Another headwind was our preferred share holdings. The preferred share index was down 2% this quarter, but despite the underperformance we still think the asset class offers some of the best returns for low levels of risk. While preferred shares are structurally subordinate to bonds, the issuers tend to be of very high quality. Take for example Power Corp preferred shares that now yield approximately 5.5%. Power Corp is one of the highest rated companies in Canada. By contrast a 10-year BCE bond only yields 3% to maturity. We are very comfortable with the credit risk of highly rated preferred shares and are getting much higher compensation for owning them. And that is before the beneficial tax treatment of receiving dividend income versus interest income on bonds. While our positioning cost us in the second quarter relative to the index, we feel the main drivers will reverse in the back half of 2019 when we should again benefit from the higher yields and shorter term of our holdings.
Macro Divergence: The US and Canada
There has been a growing divergence between the US and Canada. In the former, economic and inflation pressures are in the process of softening. This is also generally true in most of the rest of the world, particulary China, which has so far been resistant to policy stimulus. The risk of rising trade tensions is causing concern among US policy makers. Since December, the Federal Reserve has pivoted toward easing and signalled that interest rates will likely be lowered. This has caused the US dollar to weaken and help lift the price of gold. Canada, on the other hand, is one of the few countries exhibiting signs of a stronger economy and firming price pressures, although the most recent data has softened a bit. In the labour market, full time jobs are being created at an increased pace, wage inflation is up, most measures of price inflation are stronger but not at alarming levels. Investment and trade are making positive contributions to growth and the housing market is better than expected. Prices excluding Vancouver, Calgary and Edmonton are significantly higher than a year ago. Retail sales and industrial production had been sliding since 2017 but are now showing signs of stabilizing. Against this backdrop, central bank policy in the two countries is likely to diverge in the months ahead, with the US easing and the Bank of Canada standing pat, or possibly having to tighten slightly if inflation moves up. This has caused the Canadian dollar to rally versus the US currency, and while higher rates in Canada would not be stock market-friendly, other positive off-setting factors need be considered by investors:
- The Canadian market is considerably cheaper than the US market based on forward earnings. Canada has lagged the US market by 60% in relative terms since 2011. A catch up is overdue. The Canadian stock market is ahead of the US market this year, the US dollar having declined 4% versus the Loonie.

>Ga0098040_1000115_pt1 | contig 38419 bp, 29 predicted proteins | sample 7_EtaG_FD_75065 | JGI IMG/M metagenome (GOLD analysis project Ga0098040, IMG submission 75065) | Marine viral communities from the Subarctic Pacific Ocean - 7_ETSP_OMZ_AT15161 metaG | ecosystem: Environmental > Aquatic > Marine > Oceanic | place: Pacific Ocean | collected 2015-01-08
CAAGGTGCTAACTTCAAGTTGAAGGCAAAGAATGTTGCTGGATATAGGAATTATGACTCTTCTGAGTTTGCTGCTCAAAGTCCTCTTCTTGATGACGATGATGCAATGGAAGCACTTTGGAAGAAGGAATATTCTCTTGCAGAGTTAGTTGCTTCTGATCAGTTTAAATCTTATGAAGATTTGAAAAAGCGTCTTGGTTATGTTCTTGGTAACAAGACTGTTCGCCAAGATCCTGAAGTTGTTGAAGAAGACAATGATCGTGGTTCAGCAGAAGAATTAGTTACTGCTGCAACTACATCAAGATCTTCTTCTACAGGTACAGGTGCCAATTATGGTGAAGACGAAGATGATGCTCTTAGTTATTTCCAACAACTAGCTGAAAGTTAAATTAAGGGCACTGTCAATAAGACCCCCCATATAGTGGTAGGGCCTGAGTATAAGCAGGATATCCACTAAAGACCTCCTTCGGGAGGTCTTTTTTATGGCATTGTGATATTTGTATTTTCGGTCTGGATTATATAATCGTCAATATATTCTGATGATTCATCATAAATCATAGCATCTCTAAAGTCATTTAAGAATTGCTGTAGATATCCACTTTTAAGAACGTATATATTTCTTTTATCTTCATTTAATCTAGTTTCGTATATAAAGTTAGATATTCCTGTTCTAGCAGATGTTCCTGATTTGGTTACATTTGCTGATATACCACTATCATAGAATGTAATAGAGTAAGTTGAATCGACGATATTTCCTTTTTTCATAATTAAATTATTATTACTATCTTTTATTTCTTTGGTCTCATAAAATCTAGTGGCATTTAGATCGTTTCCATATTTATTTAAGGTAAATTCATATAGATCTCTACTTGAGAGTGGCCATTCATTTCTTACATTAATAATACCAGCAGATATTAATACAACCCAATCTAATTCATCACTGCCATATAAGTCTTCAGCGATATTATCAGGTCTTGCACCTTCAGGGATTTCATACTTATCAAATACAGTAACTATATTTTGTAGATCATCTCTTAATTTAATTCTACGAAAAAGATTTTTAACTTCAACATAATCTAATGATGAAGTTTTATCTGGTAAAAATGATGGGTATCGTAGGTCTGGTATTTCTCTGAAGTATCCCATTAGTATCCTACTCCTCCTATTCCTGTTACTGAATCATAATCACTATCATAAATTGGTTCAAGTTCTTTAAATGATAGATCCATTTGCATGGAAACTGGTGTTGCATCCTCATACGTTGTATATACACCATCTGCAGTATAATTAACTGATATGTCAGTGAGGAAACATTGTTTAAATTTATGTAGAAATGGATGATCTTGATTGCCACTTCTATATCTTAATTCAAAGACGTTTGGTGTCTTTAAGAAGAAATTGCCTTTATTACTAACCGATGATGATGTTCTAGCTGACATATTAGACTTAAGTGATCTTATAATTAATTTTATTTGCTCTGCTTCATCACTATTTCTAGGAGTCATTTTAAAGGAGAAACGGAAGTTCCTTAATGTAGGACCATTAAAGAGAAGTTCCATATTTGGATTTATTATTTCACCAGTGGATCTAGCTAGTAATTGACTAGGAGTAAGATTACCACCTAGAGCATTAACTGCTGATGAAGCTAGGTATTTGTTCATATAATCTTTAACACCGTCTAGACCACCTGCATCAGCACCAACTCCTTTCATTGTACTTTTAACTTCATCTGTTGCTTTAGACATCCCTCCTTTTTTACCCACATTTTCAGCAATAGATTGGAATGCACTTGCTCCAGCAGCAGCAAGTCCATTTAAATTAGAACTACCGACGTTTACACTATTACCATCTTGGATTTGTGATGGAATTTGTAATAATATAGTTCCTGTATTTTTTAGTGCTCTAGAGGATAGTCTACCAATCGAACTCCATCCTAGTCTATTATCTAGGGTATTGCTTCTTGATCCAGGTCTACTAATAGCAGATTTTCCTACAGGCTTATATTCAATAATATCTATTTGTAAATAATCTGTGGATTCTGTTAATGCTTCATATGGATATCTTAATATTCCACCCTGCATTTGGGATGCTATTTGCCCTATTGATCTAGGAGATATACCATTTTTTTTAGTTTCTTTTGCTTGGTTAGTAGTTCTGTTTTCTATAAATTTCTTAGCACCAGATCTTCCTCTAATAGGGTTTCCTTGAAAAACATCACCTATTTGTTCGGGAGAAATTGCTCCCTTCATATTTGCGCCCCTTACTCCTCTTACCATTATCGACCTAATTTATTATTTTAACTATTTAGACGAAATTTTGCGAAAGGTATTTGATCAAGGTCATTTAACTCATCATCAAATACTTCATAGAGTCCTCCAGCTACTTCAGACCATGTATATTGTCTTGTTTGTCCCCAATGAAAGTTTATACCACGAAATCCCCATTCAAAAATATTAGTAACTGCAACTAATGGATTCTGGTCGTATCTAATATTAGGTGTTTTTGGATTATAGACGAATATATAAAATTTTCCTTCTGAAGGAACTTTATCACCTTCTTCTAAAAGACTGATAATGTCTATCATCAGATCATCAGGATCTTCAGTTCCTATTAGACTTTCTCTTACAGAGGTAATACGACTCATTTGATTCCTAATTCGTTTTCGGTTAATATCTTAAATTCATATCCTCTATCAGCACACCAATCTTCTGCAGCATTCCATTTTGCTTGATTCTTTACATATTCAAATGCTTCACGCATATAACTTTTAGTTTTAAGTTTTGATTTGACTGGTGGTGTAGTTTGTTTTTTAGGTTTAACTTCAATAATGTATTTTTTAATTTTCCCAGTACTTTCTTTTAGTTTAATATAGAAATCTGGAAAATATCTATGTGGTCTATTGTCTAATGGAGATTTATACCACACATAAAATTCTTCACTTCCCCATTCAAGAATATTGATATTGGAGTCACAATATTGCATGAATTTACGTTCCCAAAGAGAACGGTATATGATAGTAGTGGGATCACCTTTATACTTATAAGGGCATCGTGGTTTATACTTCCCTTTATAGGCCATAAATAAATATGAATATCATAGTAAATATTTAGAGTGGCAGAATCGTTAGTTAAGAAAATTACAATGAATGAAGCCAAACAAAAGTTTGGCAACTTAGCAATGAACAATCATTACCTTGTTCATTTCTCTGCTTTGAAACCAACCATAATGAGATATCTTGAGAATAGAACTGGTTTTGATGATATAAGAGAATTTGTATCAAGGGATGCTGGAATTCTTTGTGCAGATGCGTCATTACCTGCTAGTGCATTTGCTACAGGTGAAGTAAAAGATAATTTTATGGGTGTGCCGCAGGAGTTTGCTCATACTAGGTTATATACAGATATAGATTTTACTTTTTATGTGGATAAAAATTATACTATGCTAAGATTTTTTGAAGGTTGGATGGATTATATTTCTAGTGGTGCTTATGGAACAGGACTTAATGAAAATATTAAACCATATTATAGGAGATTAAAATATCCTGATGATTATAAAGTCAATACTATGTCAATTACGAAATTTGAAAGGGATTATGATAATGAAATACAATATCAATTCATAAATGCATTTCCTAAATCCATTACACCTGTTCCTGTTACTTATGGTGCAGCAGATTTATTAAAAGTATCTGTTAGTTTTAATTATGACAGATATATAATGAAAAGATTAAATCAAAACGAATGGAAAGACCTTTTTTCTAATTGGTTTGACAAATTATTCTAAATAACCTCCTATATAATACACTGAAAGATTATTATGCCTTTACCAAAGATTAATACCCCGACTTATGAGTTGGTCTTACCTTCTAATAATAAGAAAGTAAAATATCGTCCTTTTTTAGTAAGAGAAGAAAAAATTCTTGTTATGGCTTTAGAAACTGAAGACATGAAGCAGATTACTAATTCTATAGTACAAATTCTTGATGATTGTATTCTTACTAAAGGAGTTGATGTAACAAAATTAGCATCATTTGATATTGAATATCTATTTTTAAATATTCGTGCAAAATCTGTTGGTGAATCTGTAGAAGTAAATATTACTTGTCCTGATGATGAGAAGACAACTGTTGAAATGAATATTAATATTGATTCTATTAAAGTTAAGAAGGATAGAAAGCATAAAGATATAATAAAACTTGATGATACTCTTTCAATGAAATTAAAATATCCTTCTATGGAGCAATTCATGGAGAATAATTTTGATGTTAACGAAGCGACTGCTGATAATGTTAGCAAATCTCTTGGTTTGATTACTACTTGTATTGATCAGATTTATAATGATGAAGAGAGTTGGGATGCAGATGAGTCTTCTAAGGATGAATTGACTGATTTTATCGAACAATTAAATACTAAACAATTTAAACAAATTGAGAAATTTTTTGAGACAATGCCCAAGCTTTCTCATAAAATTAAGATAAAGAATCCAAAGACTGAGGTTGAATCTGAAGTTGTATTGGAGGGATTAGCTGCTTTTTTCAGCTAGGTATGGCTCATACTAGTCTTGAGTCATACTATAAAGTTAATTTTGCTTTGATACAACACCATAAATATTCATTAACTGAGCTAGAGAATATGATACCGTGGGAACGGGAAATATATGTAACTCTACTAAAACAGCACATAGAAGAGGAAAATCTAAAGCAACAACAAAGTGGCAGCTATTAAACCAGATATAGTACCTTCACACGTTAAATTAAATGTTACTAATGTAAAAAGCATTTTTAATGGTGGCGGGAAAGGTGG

- The prospective divergence in monetary policy between the two countries means the Canadian dollar—which is also very cheap by global standards—should continue to strengthen against the US dollar. This would encourage increased capital inflows looking for better value and a rising currency. Higher oil prices would also support the currency and provide a boost for the industry and Alberta in particular.
- The US stock market appears to have broken out to a new high along with very strong market breadth. A good US market is always a positive backdrop for Canada.
- In the global fixed income market, interest rates are at, or close to, record lows and in many places, negative (i.e. below zero.) Globally, there is currently around $13 trillion of bonds yielding less than zero and this appears to be a growing trend, providing a powerful anchor for the fixed income market in Canada. Very low to negative global interest rates are bullish for Canada’s fixed income market and a plus for Canada’s stock market. It should also be kept in mind that with Canada’s 10-year Government bond now yielding about 1.5% and inflation around 2%, the real (inflation adjusted) 10-year interest rate is minus 50 basis points. Also, dividend paying equities in particular, still look relatively attractive.
A big question mark on the minds of many investors is where the global economy is heading. It is currently in a soft patch and bearish business sentiment is prevalent. However, it is clear that more policy stimulus is coming, particularly in China. It is also likely that the Trump Administration will try to do a trade deal with China in the months ahead as election pressures heat up. If so, that would improve sentiment significantly. There are also a number of uncertainties that have created some investor angst, and these should not be ignored. However, markets look ahead, and prospects are good that the current deceleration in the global economy (excluding Canada) will abate as we move into 2020. Interest rates, particularly after adjusting for price inflation, will likely remain low. A better global economy, higher oil prices and low interest rates will continue to provide a good backdrop for the Canadian stock market.
Stephen Takacsy, Jordan Steiner, Tony Boeckh